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Raising Kids as a Divorced Parent (Part 2)

Concerns with your ex

Given the fact that the two of you divorced, it’s fair to say you’ve had your share of conflict. Co-parenting is far from easy and many parents find their negative feelings from the marriage and divorce continue to present themselves as they attempt to parent. These are some of the common concerns I hear in regards to your ex.

I feel like I’m competing with my ex-mate.

You have no reason to be in competition – even when it feels like you are. Let your ex be who they are and you be who you are. Know your strengths and what you’ve always brought to the table and continue being that person. Out of guilt, some parents feel they have to buy their kids’ love or overload them with new and exciting toys, tech, and treats.

Do you know what your kids need most right now? They need a safe, constant, and steady parent. They need to know that not everything and everyone is changing. They need reliability. So, be that. Yes, splurge from time to time if you want to. But, if your ex has a brand new gadget every time he/she gets the kids, they’re conditioning your children to expect that from them. Your ex is creating a mess for himself/herself. Know that your kid isn’t going to remember all the “stuff.” Instead, they’ll remember how they could cry with you, talk with you, and how you created a safe space in their life.

My ex parents our kids differently than I do.

Your ex is different from you and chances are, you had to work hard to be on the same page about parenting when you were married. You both probably compromised and blended your styles together. Now that you’re divorced, you’re likely reverting to your own preferences – and so is your ex.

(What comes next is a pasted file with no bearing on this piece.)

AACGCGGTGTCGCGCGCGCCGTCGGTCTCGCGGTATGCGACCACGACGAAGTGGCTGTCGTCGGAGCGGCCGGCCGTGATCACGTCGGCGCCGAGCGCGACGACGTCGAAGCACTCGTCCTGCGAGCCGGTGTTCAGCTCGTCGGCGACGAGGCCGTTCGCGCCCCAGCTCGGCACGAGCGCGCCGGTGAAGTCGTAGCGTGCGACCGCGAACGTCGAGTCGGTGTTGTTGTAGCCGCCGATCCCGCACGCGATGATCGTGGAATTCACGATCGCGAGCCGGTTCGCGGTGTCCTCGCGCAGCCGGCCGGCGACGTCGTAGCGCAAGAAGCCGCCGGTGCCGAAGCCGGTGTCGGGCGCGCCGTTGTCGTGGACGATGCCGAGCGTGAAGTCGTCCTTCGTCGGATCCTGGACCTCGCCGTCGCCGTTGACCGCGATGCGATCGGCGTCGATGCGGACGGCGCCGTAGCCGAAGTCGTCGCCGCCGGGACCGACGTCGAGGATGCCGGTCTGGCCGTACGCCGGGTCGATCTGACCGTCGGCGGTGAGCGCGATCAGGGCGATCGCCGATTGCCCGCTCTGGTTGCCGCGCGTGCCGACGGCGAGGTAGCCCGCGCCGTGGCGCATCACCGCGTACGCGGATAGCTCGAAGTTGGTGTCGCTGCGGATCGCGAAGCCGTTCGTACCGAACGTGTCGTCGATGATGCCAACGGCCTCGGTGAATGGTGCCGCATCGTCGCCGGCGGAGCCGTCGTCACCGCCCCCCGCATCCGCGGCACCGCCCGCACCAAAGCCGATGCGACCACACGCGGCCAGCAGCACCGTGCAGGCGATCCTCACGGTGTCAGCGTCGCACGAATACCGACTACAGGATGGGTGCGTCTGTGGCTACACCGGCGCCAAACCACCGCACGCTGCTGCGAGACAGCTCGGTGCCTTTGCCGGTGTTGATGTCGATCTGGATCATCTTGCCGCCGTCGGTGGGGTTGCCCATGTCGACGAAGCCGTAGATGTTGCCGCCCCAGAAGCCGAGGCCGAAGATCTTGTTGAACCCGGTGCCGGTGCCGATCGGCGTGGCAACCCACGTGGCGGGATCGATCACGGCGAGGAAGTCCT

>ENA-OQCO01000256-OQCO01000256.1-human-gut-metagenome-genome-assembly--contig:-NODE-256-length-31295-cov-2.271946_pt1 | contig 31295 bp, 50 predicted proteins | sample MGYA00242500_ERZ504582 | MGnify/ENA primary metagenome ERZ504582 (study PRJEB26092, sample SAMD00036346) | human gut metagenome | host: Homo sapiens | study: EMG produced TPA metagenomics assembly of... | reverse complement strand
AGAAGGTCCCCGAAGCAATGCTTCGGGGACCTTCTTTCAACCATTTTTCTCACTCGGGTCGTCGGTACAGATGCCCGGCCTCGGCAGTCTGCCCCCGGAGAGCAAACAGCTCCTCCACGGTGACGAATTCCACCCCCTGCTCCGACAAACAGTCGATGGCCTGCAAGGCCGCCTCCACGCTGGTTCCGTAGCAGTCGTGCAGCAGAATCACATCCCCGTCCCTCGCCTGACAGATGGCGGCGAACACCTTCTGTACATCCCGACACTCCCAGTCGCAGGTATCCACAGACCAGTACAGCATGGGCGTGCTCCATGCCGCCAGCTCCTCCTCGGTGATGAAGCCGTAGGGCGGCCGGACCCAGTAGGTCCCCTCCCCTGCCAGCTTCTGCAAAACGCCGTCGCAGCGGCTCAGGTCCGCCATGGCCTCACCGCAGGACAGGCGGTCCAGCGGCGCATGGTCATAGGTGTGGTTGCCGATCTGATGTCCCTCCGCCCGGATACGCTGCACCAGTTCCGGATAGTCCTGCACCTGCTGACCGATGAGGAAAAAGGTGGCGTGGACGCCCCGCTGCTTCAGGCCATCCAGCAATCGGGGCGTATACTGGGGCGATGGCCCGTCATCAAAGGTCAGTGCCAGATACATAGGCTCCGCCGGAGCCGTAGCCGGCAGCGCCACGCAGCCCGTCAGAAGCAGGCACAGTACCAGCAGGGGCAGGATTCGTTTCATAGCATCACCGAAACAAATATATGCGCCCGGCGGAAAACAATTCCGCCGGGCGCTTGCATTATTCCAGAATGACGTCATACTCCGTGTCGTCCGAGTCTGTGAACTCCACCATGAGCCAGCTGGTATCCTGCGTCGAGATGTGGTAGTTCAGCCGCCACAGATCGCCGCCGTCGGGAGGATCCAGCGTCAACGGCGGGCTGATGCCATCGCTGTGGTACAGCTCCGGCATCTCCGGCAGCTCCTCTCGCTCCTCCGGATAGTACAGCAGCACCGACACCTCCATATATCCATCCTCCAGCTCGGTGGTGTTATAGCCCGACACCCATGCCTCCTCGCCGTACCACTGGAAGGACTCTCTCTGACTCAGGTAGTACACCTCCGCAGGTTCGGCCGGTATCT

As in all things, it’s important to remember that your way isn’t the only way and it’s not always the “right” or “wrong” way. While it’s much easier to co-parent when you agree on parenting styles, it’s also unlikely that you do agree. Kids learn to adjust to the rules at mom’s house and the rules at dad’s house. It’s similar to the way your children adapt to school policies and practices while there but know that other places like home or grandma’s allow different behaviors or have varying expectations.

When your children come back to you from your ex, consider taking the first few minutes to remind them which home they’re in and help them shift to the different set of expectations. You may even ask them to tell you what the rules are in your home. “Okay, we’re at mommy’s (or daddy’s) house now. How do we speak to one another here? How do we help each other in this house? When is bedtime while you’re here?” A few moments to refocus at the beginning of your custody rotation can do wonders to help kids and their behavior with you.

I worry my ex’s new significant other will replace me.

This is not a pleasant feeling. Watching your former spouse marry someone new is painful enough (even if you are the one who wanted the divorce), but watching your child grow close to the new spouse can be scary and painful too. Even if the new mate is a wonderful person, mommy wants to be the only mommy and daddy wants to know he is the only daddy.

It’s necessary to remember that the step mom or step dad is not the enemy. This person has stepped into a parenting role with your child and needs your support in order to help your child adjust well. If your child can sense dislike and disdain for the step parent, they may mimic those feelings in an effort to support or protect the biological parent. This is sure to create tension and concerns with the step parent and the bio parent married to them. No matter how you feel about your ex or their new mate, you still want a safe and happy home for your child there and need to do what you can to help support that.

Remind your children that you are still their mom or dad and that they only get one person by that title. However, tell them you’re grateful that they have extra adults in their lives to help them grow and learn. Giving your child permission to “like” the step parent may actually relieve a lot of pressure, weight, and unnecessary guilt for your child.


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